Shattering a Vase

I’m posting today at Austin Mystery Writers–a meditation on how harrrrrrrrrd I work at writing and why I should stop moaning about it. I also share an anecdote from Tracy Chevalier, author of Girl with a Pearl Earring and Falling Angels, about turning failure into success.

Austin Mystery Writers

…it was like taking a vase and setting it down so hard it shatters…

~  Tracy Chevalier

When I taught secondary English, grading essays was my least favorite task. I was happy to read them, but assigning letter grades? I hated that.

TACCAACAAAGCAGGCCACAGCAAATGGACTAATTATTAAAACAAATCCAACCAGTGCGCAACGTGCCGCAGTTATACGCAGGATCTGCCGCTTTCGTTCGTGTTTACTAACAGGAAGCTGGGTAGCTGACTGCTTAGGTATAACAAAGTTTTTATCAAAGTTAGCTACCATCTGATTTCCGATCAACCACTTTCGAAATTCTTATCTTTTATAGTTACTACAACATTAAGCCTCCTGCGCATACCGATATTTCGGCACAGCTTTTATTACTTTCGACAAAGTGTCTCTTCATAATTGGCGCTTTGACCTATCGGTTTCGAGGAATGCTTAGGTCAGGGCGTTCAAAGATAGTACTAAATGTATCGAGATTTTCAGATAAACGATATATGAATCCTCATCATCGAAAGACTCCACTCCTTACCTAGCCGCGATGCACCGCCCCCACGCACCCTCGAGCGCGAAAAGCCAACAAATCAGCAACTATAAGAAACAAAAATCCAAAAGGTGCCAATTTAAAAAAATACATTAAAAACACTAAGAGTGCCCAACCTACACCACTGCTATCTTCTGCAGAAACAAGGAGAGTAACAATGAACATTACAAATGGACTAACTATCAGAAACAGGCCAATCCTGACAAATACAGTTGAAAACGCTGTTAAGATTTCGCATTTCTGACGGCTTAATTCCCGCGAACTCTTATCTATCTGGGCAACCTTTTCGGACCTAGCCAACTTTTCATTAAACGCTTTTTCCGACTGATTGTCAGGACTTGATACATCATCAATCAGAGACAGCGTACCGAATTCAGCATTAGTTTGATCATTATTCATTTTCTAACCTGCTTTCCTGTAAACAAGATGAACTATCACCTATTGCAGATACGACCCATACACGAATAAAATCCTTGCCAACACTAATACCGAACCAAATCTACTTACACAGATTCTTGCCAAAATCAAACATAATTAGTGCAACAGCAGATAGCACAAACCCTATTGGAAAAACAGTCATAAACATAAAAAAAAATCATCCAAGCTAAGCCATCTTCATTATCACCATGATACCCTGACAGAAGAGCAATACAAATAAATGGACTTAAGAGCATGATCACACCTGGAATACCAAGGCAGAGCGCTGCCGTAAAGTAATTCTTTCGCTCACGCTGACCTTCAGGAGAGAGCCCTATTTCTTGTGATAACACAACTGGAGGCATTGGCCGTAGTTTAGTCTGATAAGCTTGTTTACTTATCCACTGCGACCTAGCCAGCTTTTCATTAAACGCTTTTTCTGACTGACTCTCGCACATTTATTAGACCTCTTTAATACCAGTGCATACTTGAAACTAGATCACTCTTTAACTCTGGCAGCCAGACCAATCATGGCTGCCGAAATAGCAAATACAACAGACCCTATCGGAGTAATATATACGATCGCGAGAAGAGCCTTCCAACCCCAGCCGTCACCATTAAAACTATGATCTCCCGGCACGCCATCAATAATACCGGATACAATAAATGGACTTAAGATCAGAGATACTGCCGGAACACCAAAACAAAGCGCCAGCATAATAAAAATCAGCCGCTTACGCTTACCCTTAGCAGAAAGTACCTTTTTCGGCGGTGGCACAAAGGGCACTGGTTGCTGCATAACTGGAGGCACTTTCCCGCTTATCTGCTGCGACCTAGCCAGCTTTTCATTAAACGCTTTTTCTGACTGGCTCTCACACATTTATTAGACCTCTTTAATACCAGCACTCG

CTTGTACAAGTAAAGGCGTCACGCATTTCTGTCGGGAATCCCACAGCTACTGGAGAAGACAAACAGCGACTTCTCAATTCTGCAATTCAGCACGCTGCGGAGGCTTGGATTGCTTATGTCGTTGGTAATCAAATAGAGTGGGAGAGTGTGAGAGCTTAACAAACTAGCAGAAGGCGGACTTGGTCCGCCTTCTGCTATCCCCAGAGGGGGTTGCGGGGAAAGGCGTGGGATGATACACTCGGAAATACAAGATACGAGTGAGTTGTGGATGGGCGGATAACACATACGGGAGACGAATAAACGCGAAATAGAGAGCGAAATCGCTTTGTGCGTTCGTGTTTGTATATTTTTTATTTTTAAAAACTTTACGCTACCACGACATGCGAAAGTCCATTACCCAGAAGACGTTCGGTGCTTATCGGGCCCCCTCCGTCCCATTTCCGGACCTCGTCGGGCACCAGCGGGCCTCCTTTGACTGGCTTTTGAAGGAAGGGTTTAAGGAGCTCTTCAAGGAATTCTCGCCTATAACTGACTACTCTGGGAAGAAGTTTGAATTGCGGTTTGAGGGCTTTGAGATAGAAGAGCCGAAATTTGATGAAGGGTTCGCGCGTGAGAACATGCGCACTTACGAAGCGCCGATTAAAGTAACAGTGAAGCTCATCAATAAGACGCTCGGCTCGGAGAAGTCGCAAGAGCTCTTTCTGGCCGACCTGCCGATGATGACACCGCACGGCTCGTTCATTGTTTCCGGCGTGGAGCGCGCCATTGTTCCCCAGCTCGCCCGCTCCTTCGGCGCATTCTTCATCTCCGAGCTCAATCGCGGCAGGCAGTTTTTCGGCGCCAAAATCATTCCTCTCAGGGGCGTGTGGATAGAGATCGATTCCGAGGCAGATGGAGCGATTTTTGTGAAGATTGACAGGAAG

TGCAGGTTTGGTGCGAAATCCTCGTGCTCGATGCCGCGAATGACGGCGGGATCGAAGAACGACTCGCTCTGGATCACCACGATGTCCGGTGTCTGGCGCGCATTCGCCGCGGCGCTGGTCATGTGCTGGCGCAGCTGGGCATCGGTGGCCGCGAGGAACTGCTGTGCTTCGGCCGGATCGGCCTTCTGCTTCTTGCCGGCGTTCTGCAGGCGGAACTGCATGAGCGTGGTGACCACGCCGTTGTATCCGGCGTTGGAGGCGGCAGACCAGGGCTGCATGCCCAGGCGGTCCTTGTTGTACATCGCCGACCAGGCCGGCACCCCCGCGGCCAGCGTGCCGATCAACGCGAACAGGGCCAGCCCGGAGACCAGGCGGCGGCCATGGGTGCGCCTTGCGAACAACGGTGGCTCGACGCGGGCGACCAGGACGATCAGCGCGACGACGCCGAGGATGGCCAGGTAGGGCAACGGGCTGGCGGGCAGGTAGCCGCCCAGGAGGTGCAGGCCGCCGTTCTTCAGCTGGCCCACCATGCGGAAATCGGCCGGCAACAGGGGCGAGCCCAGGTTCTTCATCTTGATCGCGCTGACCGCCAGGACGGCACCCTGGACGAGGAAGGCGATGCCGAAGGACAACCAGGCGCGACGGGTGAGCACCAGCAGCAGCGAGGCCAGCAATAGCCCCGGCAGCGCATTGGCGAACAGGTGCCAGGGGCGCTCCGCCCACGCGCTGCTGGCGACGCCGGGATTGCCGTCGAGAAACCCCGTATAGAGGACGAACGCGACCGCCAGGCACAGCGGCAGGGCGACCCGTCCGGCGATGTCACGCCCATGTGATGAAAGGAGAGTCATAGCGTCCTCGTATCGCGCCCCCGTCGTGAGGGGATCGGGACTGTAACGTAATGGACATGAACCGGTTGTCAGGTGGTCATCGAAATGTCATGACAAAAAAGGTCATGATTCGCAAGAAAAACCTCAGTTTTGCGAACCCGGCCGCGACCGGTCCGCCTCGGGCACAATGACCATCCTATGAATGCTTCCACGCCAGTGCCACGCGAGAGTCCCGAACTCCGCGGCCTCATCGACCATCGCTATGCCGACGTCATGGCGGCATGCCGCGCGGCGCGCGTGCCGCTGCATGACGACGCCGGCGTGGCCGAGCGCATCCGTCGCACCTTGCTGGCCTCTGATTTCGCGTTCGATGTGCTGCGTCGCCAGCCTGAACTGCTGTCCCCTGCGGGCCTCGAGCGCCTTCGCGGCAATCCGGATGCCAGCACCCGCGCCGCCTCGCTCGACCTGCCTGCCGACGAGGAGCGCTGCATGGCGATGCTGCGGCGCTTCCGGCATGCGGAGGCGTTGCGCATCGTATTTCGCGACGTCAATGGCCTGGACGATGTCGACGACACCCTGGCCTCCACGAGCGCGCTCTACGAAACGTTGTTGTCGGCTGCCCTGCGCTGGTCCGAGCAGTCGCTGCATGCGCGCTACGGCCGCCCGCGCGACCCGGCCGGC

I hated judging. I hated trying to determine the difference between a B and an A, or, worse, between a B-plus and an A-minus.

English: Henry Fuseli - Hamlet and his father'... English: Henry Fuseli – Hamlet and his father’s Ghost (1780-1785, ink and pencil on cardboard, 38 × 49,5 cm) (Photo credit: Wikipedia)

But the worst–the part that made me want to moan like the Ghost of Hamlet’s father, “Oh, horrible, oh, horrible, most horrible!”–was listening to students who thought their work merited higher grades: “But I worked so harrrrrrrd.

Some had watched classmates complete an entire assignment during a lull in history class and then score A’s. It wasn’t fair.

“Harrrrrrrrrrd”was my signal to say

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